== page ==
Origami

I was never known for visual arts. But not for lack of trying. I’m good with colors, just not with composition. Remember that kid you went to school with who managed to botch stick figure drawings when you can work landscapes with your pastels? That’s me. I managed to make insect-people out of the requisite “My Family” drawings when the teacher forced me to make personalized Christmas cards. And my parents were really nice about it. I could hardly discern the mocking and scorn. Just joking–they just laugh-smiled at my work. But what I learned eventually is if I can’t work with paints, watercolors or crayons, what’s stopping me from working with the canvas? Or in my case, paper.

I got into origami when I was in second grade, when I loafed around in the school library looking for books with big colorful pictures. I found a thin book in origami which was part of an entire set available in the library. I can’t remember the first figure I ever folded, but I do remember borrowing the book and taking it home with me, and the fascination I felt the first time I realized the possibilities a piece of paper can have. Soon after, I was borrowing all the books in the set, one by one. As far as I was concerned then, origami was just another Japanese sounding word, and that making animals out of a square piece of paper was fun. But since then, I have moved on to more complex figures other than flowers and birds, and even taking up the hobby of collecting origami paper.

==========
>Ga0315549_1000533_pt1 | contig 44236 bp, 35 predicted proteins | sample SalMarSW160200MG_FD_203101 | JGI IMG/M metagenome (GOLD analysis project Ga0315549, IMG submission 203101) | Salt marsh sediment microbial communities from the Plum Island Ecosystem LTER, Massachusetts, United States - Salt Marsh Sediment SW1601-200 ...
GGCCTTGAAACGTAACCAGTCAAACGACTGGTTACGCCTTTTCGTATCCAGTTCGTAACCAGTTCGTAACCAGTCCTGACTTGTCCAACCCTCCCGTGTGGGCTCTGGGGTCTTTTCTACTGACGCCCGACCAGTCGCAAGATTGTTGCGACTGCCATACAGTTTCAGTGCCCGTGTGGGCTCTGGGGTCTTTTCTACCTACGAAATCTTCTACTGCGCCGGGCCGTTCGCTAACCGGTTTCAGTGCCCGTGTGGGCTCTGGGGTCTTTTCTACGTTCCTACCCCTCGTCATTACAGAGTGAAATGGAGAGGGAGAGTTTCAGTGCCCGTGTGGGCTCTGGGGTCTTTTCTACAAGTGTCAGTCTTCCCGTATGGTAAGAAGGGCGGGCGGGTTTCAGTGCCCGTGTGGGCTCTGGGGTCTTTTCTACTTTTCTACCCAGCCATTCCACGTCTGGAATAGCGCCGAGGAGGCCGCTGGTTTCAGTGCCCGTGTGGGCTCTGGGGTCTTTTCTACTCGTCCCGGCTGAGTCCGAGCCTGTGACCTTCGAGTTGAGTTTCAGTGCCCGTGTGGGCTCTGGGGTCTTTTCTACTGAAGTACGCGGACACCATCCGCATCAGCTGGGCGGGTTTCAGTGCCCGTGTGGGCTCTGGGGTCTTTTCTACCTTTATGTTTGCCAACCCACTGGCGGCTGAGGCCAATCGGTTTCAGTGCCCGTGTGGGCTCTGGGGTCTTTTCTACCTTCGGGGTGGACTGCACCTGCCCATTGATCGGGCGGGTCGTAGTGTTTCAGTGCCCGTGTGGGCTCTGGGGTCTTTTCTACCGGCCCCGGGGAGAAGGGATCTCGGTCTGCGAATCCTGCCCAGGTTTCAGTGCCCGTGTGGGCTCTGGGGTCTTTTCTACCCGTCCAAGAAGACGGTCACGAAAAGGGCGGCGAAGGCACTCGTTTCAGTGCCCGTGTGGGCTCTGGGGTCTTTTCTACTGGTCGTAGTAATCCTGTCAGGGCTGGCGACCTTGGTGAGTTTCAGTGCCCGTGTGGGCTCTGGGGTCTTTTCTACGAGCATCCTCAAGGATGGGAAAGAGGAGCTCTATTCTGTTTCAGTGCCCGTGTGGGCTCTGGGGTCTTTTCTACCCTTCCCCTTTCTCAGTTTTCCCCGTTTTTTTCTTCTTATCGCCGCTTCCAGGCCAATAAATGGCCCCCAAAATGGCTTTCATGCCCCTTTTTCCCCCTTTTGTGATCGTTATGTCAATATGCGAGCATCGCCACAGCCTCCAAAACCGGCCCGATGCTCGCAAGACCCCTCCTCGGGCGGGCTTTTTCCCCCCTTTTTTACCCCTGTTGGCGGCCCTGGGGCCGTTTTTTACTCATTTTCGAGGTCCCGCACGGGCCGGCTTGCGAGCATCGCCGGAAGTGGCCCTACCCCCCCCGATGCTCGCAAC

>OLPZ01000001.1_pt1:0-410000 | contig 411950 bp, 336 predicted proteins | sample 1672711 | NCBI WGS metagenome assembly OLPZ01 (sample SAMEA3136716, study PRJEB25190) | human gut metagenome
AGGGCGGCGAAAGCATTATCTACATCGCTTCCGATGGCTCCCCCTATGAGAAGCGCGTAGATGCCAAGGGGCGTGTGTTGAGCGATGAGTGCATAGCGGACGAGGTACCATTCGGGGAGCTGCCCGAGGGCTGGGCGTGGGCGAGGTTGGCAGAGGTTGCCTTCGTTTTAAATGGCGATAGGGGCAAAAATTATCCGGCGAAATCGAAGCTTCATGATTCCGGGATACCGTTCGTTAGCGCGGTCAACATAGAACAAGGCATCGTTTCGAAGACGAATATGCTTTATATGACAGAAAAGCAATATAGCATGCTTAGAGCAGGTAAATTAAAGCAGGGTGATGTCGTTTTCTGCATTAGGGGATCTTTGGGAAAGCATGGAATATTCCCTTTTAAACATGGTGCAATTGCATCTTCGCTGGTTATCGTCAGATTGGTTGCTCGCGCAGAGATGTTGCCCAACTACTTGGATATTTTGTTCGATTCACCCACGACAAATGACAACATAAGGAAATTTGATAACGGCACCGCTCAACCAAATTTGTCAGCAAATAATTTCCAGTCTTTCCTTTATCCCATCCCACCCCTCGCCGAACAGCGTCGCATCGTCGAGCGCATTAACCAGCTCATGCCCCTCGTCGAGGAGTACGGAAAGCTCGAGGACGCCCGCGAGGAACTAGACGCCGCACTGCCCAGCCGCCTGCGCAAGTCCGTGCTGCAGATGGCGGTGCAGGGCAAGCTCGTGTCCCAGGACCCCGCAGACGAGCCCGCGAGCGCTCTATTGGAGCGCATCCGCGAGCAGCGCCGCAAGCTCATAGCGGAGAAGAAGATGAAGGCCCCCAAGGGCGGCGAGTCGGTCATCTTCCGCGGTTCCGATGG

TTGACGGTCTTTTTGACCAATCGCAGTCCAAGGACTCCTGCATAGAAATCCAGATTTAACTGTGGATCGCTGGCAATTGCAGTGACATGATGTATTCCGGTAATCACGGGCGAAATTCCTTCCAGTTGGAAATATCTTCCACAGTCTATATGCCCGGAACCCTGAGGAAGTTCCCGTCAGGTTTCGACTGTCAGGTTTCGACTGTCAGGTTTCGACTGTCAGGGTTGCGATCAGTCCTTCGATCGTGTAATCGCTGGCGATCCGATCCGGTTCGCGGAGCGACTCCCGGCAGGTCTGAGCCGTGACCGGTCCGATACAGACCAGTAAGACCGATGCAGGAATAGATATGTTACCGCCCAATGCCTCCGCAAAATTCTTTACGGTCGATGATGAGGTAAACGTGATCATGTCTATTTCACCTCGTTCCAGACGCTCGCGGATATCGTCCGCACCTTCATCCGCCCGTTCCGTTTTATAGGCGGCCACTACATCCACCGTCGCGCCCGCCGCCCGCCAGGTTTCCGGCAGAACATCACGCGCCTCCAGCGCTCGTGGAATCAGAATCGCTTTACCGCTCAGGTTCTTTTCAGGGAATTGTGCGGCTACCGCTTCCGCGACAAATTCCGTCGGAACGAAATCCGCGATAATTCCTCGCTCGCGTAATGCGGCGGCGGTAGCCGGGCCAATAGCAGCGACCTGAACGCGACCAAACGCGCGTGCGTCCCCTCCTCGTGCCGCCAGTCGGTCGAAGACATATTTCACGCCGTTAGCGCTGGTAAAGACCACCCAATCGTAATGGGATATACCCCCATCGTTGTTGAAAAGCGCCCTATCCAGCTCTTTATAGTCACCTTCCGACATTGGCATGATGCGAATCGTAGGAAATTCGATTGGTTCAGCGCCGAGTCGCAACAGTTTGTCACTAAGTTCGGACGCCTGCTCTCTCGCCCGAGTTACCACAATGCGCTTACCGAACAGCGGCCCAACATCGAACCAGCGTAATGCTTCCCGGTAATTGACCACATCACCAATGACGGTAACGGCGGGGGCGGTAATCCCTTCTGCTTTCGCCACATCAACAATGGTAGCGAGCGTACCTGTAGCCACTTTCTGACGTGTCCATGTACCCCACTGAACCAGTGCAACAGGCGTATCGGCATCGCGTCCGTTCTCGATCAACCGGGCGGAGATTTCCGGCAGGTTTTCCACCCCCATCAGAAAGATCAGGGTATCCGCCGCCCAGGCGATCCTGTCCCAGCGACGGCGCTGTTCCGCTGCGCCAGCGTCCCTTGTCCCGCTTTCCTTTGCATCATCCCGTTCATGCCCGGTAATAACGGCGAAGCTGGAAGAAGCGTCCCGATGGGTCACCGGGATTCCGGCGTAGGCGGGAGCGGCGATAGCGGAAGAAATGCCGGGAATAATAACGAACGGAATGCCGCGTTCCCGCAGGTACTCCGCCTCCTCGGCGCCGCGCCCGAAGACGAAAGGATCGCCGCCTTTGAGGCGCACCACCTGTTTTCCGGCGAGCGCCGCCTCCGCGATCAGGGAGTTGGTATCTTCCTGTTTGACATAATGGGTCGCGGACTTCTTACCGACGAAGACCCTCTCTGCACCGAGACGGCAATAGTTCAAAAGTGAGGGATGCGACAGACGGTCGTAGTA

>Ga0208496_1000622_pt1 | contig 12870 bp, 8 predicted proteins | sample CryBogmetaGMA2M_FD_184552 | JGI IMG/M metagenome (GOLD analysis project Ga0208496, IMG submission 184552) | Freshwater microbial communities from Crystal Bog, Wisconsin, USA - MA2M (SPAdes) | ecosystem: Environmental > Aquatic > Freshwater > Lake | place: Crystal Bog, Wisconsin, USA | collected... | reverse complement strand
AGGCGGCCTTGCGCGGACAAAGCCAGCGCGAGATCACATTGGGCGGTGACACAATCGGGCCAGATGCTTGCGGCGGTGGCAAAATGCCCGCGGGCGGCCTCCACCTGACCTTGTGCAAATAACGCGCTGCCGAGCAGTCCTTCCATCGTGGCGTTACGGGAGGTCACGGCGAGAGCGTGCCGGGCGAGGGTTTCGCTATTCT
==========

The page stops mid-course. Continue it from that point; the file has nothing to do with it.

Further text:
For those of you not acquainted with origami, Wikipedia defines it as

Origami (折り紙?, from ori meaning “folding”, and kami meaning “paper”) is the traditional Japanese folk art of paper folding, which started in the 17th century AD and was popularized in the mid-1900s. It has since then evolved into a modern art form. The goal of this art is to transform a flat sheet of material into a finished sculpture through folding and sculpting techniques, and as such the use of cuts or glue are not considered to be origami.

But there is so much more to origami than just this basic definition. My personal goal is not only for people to know what it is, but also to promote the appreciation for it. But since this is simply my introduction to this wonderful art form, this will do for now. I will be posting an entire series on origami in the next few months, so watch out for them.

Advertisements

Leave a Reply

Fill in your details below or click an icon to log in:

WordPress.com Logo

You are commenting using your WordPress.com account. Log Out / Change )

Twitter picture

You are commenting using your Twitter account. Log Out / Change )

Facebook photo

You are commenting using your Facebook account. Log Out / Change )

Google+ photo

You are commenting using your Google+ account. Log Out / Change )

Connecting to %s